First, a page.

September 2015
Volume 15, Issue 12
Vision Sciences Society Annual Meeting Abstract  |   September 2015
Visual information for the control of walking over complex terrain
Author Affiliations
  • Brett Fajen
    Cognitive Science Department, Rensselaer Polytechnic Institute
  • Sean Barton
    Cognitive Science Department, Rensselaer Polytechnic Institute
  • Jonathan Matthis
    Center for Perceptual Systems, University of Texas at Austin
Journal of Vision September 2015, Vol.15, 1321. doi:
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      Brett Fajen, Sean Barton, Jonathan Matthis; Visual information for the control of walking over complex terrain. Journal of Vision 2015;15(12):1321.

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      © ARVO (1962-2015); The Authors (2016-present)

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Which regions of the ground surface do humans need to see to control walking over complex terrain? Previously, we offered an answer to this question rooted in the biomechanics of walking: To efficiently exploit their inverted-pendulum-like structure, walkers should use information about potential target footholds for an upcoming step during the last part of the preceding step. That is, the last part of each step is the critical phase for the visual control of the upcoming step. The aim of the present study was to determine the nature of the visual information used during this critical control phase. To efficiently exploit their biomechanical structure, walkers must initialize each step with a pushoff force from the trailing foot that is properly tailored to the position of the next target relative to the previous target. This leads to the hypothesis that walkers rely on information about the relative position of pairs of consecutive targets. To test this hypothesis, we instructed subjects to walk along a path of irregularly spaced target footholds (small circular patches of light projected onto the floor) while their movements were tracked by a motion capture system. On some trials, the visibility of a subset of targets was manipulated such that they were only visible for a brief period. The duration of the period of visibility varied such that consecutive targets were simultaneously visible in some conditions (leaving relative position information intact) but not others. We found no significant differences in stepping accuracy between conditions in which relative position information was available and a control condition in which all targets were always visible. However, stepping accuracy degraded in conditions in which relative position information was unavailable. We conclude that walkers rely on relative position information and that such information facilitates energetically efficient walking over complex terrain.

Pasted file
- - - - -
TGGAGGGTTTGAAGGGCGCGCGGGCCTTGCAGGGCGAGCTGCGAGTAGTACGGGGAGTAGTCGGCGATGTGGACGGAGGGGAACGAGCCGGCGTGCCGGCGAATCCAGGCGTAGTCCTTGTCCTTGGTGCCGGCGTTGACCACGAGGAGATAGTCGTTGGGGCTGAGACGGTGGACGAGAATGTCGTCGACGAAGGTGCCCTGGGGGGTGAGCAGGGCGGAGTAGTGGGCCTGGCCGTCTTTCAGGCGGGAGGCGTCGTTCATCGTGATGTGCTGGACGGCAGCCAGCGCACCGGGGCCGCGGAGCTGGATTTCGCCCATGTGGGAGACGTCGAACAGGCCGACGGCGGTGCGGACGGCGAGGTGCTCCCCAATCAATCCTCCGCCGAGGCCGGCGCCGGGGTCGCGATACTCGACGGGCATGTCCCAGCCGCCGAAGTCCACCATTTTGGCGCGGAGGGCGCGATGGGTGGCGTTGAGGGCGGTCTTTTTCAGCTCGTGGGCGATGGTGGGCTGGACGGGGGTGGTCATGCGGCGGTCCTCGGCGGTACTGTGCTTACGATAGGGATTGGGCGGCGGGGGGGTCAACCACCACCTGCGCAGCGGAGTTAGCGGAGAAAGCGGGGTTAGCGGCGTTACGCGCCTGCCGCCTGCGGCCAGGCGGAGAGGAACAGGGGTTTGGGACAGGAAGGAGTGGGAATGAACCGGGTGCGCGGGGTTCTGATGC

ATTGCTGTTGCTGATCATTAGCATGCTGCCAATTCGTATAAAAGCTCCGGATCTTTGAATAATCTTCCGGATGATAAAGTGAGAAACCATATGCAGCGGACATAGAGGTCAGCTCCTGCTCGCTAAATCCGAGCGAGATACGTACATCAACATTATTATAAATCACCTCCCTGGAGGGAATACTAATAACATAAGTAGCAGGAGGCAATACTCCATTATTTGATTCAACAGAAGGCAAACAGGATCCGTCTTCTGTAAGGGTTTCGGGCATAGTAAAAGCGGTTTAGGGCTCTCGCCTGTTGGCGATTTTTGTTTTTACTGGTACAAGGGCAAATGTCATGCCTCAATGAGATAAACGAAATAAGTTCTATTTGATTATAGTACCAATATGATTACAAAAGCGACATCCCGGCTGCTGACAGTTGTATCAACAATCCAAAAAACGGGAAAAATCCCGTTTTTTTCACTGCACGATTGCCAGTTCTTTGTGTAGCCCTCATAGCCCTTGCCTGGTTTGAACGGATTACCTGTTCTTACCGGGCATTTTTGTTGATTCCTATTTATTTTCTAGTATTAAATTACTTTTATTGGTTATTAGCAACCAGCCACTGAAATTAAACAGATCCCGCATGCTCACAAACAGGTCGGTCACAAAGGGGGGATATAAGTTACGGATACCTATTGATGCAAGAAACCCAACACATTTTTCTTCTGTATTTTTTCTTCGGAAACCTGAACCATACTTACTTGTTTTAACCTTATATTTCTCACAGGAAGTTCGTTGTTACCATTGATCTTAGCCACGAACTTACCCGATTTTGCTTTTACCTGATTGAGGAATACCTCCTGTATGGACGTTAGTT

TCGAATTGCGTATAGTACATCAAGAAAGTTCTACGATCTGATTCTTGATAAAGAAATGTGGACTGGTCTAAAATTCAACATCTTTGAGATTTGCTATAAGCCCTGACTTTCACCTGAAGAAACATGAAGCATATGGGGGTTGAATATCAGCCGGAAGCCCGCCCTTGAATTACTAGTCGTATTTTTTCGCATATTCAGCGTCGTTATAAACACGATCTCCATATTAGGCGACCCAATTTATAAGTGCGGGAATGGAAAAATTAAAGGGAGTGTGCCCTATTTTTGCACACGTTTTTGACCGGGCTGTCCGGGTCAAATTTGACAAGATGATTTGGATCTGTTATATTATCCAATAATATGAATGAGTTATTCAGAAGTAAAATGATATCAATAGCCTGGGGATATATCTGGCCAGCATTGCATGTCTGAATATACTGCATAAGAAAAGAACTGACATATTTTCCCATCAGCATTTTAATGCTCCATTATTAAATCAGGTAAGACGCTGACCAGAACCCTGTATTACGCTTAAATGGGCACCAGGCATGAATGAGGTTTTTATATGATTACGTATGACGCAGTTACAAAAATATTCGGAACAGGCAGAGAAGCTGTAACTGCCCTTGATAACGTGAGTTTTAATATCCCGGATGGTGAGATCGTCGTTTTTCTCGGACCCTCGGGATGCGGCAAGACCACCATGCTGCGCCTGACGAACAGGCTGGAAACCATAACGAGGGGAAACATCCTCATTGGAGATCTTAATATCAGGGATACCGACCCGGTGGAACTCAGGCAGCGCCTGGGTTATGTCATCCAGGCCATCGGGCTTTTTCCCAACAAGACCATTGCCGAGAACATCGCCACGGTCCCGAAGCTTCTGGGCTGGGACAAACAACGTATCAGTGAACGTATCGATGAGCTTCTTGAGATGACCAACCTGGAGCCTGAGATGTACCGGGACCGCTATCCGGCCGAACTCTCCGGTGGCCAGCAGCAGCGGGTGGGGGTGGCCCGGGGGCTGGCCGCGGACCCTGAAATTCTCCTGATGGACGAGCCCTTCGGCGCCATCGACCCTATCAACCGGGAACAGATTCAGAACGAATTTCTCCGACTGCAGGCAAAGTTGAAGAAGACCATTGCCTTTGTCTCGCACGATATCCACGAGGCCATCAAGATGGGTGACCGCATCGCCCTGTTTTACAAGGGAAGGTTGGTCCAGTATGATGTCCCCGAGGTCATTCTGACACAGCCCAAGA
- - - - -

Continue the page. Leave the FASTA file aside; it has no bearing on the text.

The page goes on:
Meeting abstract presented at VSS 2015


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